Five Poems by Jennifer E. Hudgens

A Stain in the Shape of a Cigarette Burn

After Kim Yideum

Had my Mother known both of her daughters would be childless & queer/Would she have found the last wire hanger/Riverside, California/Put on her stiletto heels and Passion-Pink lipstick/& found another man to Step-Daddy her bastard son/Would I be some other Mother’s problem-child/Would the desperation in her wicked mouth be less obvious—

My oldest friend says/“Your Mother comes from a generation of women who wanted to become more than mortals, less than gods.”/In some small way Mother tries to play god/Needs possession/Control/Daughters who were thin & pretty/Who wore bells/& had sweet mouths/Not early-on tainted mouths/Not mouths like hers—

Some days my Mother says/“You never eat anything!”/Other days, when she is meat’d chicken breast/& high cholesterol/She calls me a pig/She used to be pencil thin/Invisible/ Now she won’t be seen without her “face”/I take up too much space/Mother wonders why he loves me/ Thinks{if I get any fatter}he will leave me/No note/No voice-mail/No Tweet

Buffalo, Gone.

Innovation—Delicate travel into the mouths of mice—Hands of mice-babes tremble while carrying cubes of sugar and salt—They want it all buried under tongues—Between pretty teeth of prom queens and cheerleaders—Mean girls pissing on their boyfriends—on their pom poms—Gothic kids break the sky light and scream expletives through the moon roof of a rickety Oldsmobile—Mama Moon doesn’t mind that kids are assholes—Kids create spells to pass quizzes—For different parents—They burn locks of hair from their unrequited—Boys offer free breast exams—They watched it in a movie once—The doctor says he prefers to give pap smears rather than check for prostate cancer—Mean girls drink La Croix and blame the punk kids for their woes—Not karma—Not vengeance—One spell to fatten the asses of mean girls and Neanderthal-ick football players—Nerds avoid twentieth high school reunion—

We all tend small scars

Broken windows cut Talia

Mean girls take the cake.

Quixotic Animal Noises

A tribe of Cicadas summer in quieted,

rustling oaks—

Paint a jagged ellipses on my throat,

semi-colon on the left wrist where

the {we don’t talk about it} uneven

line live{d}s—

Scar sits small,

runt-blue eyed barely feral kitten sleeps

wrapped in an old t-shirt—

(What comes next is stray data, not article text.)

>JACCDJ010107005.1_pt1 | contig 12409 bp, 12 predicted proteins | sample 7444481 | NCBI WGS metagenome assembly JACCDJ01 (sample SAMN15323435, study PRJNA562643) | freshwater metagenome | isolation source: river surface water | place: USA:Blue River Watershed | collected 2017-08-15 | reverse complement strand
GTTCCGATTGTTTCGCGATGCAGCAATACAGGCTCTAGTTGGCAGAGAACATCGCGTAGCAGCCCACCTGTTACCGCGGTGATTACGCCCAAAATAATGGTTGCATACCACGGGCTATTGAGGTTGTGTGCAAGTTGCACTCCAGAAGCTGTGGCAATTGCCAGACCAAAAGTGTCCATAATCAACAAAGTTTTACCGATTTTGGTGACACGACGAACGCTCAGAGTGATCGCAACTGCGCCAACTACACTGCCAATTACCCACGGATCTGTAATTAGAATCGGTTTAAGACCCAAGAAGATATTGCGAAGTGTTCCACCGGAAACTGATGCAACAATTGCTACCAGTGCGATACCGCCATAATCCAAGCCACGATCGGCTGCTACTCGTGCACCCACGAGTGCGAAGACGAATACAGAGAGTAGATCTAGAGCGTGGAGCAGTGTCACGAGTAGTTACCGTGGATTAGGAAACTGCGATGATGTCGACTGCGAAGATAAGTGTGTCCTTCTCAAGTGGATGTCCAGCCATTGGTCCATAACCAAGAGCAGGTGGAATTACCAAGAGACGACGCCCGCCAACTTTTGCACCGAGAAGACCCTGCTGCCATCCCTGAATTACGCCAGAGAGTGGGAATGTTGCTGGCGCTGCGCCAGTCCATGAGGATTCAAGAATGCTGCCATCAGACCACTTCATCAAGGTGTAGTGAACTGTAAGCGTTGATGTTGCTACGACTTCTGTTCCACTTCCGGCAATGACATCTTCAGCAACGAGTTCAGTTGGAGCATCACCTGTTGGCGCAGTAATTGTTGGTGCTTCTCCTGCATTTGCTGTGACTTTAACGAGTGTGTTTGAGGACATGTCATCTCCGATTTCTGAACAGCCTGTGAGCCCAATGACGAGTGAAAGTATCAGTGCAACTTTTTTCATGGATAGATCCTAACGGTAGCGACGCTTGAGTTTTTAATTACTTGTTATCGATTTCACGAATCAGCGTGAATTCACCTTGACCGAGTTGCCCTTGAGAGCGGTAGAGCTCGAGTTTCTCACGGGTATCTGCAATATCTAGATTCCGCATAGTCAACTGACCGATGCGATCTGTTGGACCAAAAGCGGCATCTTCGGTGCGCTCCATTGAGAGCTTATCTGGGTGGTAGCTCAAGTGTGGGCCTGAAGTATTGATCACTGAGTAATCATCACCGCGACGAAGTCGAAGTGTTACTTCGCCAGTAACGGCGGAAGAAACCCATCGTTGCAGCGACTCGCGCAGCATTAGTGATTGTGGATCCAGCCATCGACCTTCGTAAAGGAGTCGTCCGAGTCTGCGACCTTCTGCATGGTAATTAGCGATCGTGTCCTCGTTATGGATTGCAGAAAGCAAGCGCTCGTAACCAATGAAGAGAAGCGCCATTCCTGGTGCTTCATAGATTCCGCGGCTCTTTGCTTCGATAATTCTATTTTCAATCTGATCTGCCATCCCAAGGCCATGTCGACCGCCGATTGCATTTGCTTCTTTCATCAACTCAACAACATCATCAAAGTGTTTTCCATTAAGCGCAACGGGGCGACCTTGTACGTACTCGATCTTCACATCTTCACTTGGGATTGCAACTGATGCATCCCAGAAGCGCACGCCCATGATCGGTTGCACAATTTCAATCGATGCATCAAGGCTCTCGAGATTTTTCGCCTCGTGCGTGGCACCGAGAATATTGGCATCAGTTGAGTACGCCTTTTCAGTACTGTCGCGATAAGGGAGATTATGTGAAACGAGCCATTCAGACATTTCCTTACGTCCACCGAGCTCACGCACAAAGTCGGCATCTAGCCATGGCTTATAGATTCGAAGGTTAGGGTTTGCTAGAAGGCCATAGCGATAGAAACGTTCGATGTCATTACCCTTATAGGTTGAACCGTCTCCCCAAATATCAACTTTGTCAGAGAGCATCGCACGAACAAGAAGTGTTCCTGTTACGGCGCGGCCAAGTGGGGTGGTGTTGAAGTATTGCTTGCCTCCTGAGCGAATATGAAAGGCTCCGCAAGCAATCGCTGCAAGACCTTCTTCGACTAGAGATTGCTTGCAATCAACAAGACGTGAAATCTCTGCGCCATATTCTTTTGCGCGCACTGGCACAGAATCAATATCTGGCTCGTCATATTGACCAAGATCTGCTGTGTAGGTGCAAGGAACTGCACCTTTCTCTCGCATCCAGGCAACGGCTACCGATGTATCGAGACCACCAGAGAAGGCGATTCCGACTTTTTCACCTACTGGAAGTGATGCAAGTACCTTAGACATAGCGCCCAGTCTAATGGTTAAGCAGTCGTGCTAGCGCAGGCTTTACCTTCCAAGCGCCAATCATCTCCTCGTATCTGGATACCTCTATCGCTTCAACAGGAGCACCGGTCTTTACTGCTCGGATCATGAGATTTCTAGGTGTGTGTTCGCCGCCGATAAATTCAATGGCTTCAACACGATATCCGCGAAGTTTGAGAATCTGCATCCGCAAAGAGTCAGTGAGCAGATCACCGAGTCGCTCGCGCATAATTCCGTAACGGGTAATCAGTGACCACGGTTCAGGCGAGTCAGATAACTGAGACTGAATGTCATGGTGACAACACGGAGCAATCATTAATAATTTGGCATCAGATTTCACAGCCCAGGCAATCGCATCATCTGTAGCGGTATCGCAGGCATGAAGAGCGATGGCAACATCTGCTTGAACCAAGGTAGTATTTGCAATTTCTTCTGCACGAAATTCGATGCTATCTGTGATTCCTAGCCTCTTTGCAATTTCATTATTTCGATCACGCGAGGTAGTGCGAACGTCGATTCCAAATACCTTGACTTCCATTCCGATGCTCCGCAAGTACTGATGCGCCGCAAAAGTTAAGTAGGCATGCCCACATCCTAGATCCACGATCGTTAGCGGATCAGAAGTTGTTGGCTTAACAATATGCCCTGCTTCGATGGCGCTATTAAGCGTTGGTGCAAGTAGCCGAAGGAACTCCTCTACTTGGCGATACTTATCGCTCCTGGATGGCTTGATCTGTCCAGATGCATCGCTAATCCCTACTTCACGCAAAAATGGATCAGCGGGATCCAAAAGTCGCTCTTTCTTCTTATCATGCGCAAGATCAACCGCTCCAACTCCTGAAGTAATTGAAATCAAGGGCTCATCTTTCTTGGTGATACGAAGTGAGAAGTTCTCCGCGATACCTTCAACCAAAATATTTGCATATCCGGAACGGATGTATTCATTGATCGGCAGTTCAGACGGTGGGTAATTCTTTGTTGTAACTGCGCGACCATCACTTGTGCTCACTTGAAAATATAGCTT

I’m madly in love with his Father.

With how maternal I feel now,


small, milk-covered paws—

His palate/paws are crust’d,

my fingernails chipped pastel pink,

my mouth trembles—

Is this very natural in how succinct it all is.

How We Met With Our Ghosts

After Kim Yideum

I billowed out—a cat puking

fur ball onto shitty tan-ish carpet.

I could not stop from exclaiming

I talk to my dead Father! He’s in a cardboard box

on the dresser.

He’s where we leave our desperation.

He’s where we leave or grief & hang our shame.

The cat still over-eats

& yowl-alarms the household—

old blind dog runs into every dark room

& slurps down cat yowls—

sad chugs of esophagus—

the gross-out of every small mouth—

every gag reflex.

I swear it; I’m a sympathetic puker.

As though any of these people care

about the who/what I am.

They think I’m fatty meat—

I take up space/desire to be someone wanted.

They stop listening.

I think these lines lack originality—

A pretty box to keep oils & herbal remedies in—

to keep my witch-self tucked away.

I’m the pathetic regurgitation of

too many love-gone-wrongs.

My dead Father is waiting for me

to make tea with his remains.

His laugh echoes in dreams—

Haunts me like the childhood

that’s been ripped from me.

What if I’m the ghost & the cat & the yowl & the shame?

What if he stops answering me

in yellow butterflies—In stopped time.


Magic means no more bloody mornings—No more accidental nobody’s—As though some wand was waved—Body broken down to crone body—Frail bones body—Maternal instincts are lost on my body—‘Cept these kittens—Palm-sized—Needful things—They suckl’d at a plastic nipple too long to make much sense—Purr-sleep—Drool’d deep like the pond in my uterus—Empty’d—Rattled—If you threw a penny down my throat—Or into my cunt—You might could hear the ocean—Or my intestines giving a longing sigh—But Mother’n was never in the play’n cards—Maybe the Joker—Fool—Or Queen of Spades—Her eyes look gap-tooth’d anyway—Anyway, I bet she’d been a good Mother if you asked her to—Nobody asked me to—All I can hear is mewling—Tongues on small fur bodies—Every car that drove down 50th—

Electric was out

Ammonia pantomim’d love

I took my shirt off.

Jennifer E. Hudgens, born and raised Okie, has been published in online and print journals, with work forthcoming in FIVE2ONE, Thoughtcrime Press, and Glass. Jennifer’s chapbook Paloma, is going to be released winter 2017 through Blood Pudding Press.

Jennifer is constantly striving to be a better human and poet.

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